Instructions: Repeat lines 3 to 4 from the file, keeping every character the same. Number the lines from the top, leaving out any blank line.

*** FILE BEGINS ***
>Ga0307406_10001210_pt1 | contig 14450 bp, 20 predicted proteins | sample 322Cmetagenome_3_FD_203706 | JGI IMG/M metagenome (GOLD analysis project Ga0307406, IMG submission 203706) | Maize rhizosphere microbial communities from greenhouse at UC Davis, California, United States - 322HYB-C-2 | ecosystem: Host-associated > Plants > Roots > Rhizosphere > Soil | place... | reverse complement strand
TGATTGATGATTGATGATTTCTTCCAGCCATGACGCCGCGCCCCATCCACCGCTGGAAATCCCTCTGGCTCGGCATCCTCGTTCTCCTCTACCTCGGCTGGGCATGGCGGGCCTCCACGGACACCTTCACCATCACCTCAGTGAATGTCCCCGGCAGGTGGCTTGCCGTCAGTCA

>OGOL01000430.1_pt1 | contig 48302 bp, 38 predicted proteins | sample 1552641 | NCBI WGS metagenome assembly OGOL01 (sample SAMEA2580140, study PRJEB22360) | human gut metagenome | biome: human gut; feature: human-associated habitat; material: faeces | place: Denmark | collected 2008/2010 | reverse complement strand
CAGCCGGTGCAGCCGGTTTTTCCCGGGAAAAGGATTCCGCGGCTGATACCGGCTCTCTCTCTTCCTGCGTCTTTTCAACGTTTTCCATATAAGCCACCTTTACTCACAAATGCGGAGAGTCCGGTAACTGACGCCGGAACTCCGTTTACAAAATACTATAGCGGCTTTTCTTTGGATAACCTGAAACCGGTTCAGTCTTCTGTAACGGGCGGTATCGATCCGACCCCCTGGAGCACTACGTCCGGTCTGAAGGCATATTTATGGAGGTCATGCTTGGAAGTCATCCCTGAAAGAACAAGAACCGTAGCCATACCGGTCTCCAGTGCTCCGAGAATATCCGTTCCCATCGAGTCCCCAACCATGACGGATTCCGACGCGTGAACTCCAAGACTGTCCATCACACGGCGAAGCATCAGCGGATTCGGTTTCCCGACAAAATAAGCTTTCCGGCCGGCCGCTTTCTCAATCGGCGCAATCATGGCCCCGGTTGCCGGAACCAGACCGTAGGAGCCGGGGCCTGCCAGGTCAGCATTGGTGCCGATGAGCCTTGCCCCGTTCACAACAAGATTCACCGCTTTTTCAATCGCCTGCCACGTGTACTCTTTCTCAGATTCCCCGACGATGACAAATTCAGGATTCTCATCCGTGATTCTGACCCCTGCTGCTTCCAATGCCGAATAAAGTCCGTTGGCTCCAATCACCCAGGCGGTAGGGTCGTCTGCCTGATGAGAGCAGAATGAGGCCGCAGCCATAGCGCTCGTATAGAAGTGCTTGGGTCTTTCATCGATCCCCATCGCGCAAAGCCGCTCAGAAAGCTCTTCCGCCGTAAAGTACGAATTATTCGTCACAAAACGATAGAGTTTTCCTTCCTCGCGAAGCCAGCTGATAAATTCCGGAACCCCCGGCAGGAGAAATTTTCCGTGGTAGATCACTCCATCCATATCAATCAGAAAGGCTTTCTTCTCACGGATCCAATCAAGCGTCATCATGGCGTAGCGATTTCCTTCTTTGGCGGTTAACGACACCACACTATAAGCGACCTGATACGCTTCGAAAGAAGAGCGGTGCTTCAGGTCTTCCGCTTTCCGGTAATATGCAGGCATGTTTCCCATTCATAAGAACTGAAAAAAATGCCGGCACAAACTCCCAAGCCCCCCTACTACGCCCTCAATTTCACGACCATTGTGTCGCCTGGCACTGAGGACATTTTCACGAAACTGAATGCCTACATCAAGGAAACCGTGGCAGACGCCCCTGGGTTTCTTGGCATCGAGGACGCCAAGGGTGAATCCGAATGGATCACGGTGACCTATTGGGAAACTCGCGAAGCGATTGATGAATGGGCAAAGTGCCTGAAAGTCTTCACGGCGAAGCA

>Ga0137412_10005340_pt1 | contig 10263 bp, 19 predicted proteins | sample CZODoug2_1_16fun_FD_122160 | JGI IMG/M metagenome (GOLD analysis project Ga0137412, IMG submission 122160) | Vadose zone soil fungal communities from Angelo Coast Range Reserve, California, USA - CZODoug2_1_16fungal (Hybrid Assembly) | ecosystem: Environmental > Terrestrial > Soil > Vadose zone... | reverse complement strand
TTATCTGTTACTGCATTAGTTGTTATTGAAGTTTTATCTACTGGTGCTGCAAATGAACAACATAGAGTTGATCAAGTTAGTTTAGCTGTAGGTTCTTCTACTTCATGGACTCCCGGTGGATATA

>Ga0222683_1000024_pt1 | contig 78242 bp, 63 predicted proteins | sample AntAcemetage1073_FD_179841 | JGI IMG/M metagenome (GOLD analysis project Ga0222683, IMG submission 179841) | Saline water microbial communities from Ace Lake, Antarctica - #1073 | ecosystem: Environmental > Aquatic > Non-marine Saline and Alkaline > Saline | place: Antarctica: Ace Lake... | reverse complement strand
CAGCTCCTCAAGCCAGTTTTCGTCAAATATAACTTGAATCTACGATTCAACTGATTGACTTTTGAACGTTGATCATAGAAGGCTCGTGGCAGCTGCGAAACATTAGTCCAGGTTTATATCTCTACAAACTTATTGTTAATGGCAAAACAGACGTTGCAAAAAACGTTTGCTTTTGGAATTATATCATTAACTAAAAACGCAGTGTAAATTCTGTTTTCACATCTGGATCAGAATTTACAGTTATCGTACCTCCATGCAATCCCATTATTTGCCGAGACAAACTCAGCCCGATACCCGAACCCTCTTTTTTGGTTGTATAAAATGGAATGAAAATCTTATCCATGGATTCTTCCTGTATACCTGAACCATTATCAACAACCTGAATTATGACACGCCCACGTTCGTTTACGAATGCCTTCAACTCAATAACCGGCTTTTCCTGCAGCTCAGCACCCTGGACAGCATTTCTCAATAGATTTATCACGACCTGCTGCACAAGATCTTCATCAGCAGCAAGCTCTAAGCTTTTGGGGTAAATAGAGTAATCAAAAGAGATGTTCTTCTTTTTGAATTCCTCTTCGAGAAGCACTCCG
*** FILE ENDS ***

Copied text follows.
>OGOL01000430.1_pt1 | contig 48302 bp, 38 predicted proteins | sample 1552641 | NCBI WGS metagenome assembly OGOL01 (sample SAMEA2580140, study PRJEB22360) | human gut metagenome | biome: human gut; feature: human-associated habitat; material: faeces | place: Denmark | collected 2008/2010 | reverse complement strand
CAGCCGGTGCAGCCGGTTTTTCCCGGGAAAAGGATTCCGCGGCTGATACCGGCTCTCTCTCTTCCTGCGTCTTTTCAACGTTTTCCATATAAGCCACCTTTACTCACAAATGCGGAGAGTCCGGTAACTGACGCCGGAACTCCGTTTACAAAATACTATAGCGGCTTTTCTTTGGATAACCTGAAACCGGTTCAGTCTTCTGTAACGGGCGGTATCGATCCGACCCCCTGGAGCACTACGTCCGGTCTGAAGGCATATTTATGGAGGTCATGCTTGGAAGTCATCCCTGAAAGAACAAGAACCGTAGCCATACCGGTCTCCAGTGCTCCGAGAATATCCGTTCCCATCGAGTCCCCAACCATGACGGATTCCGACGCGTGAACTCCAAGACTGTCCATCACACGGCGAAGCATCAGCGGATTCGGTTTCCCGACAAAATAAGCTTTCCGGCCGGCCGCTTTCTCAATCGGCGCAATCATGGCCCCGGTTGCCGGAACCAGACCGTAGGAGCCGGGGCCTGCCAGGTCAGCATTGGTGCCGATGAGCCTTGCCCCGTTCACAACAAGATTCACCGCTTTTTCAATCGCCTGCCACGTGTACTCTTTCTCAGATTCCCCGACGATGACAAATTCAGGATTCTCATCCGTGATTCTGACCCCTGCTGCTTCCAATGCCGAATAAAGTCCGTTGGCTCCAATCACCCAGGCGGTAGGGTCGTCTGCCTGATGAGAGCAGAATGAGGCCGCAGCCATAGCGCTCGTATAGAAGTGCTTGGGTCTTTCATCGATCCCCATCGCGCAAAGCCGCTCAGAAAGCTCTTCCGCCGTAAAGTACGAATTATTCGTCACAAAACGATAGAGTTTTCCTTCCTCGCGAAGCCAGCTGATAAATTCCGGAACCCCCGGCAGGAGAAATTTTCCGTGGTAGATCACTCCATCCATATCAATCAGAAAGGCTTTCTTCTCACGGATCCAATCAAGCGTCATCATGGCGTAGCGATTTCCTTCTTTGGCGGTTAACGACACCACACTATAAGCGACCTGATACGCTTCGAAAGAAGAGCGGTGCTTCAGGTCTTCCGCTTTCCGGTAATATGCAGGCATGTTTCCCATTCATAAGAACTGAAAAAAATGCCGGCACAAACTCCCAAGCCCCCCTACTACGCCCTCAATTTCACGACCATTGTGTCGCCTGGCACTGAGGACATTTTCACGAAACTGAATGCCTACATCAAGGAAACCGTGGCAGACGCCCCTGGGTTTCTTGGCATCGAGGACGCCAAGGGTGAATCCGAATGGATCACGGTGACCTATTGGGAAACTCGCGAAGCGATTGATGAATGGGCAAAGTGCCTGAAAGTCTTCACGGCGAAGCA